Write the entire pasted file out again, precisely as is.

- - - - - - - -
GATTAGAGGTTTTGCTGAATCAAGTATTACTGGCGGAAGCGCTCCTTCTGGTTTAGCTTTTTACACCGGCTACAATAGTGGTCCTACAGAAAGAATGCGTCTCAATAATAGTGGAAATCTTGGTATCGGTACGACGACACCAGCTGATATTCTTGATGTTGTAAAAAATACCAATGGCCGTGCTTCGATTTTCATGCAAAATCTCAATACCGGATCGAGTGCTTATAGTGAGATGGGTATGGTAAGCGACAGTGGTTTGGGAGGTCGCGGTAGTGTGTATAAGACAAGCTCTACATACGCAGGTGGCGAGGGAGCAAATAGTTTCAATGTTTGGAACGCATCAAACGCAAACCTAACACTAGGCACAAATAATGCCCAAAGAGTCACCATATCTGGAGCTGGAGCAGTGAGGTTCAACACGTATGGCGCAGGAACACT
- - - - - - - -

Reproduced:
GATTAGAGGTTTTGCTGAATCAAGTATTACTGGCGGAAGCGCTCCTTCTGGTTTAGCTTTTTACACCGGCTACAATAGTGGTCCTACAGAAAGAATGCGTCTCAATAATAGTGGAAATCTTGGTATCGGTACGACGACACCAGCTGATATTCTTGATGTTGTAAAAAATACCAATGGCCGTGCTTCGATTTTCATGCAAAATCTCAATACCGGATCGAGTGCTTATAGTGAGATGGGTATGGTAAGCGACAGTGGTTTGGGAGGTCGCGGTAGTGTGTATAAGACAAGCTCTACATACGCAGGTGGCGAGGGAGCAAATAGTTTCAATGTTTGGAACGCATCAAACGCAAACCTAACACTAGGCACAAATAATGCCCAAAGAGTCACCATATCTGGAGCTGGAGCAGTGAGGTTCAACACGTATGGCGCAGGAACACT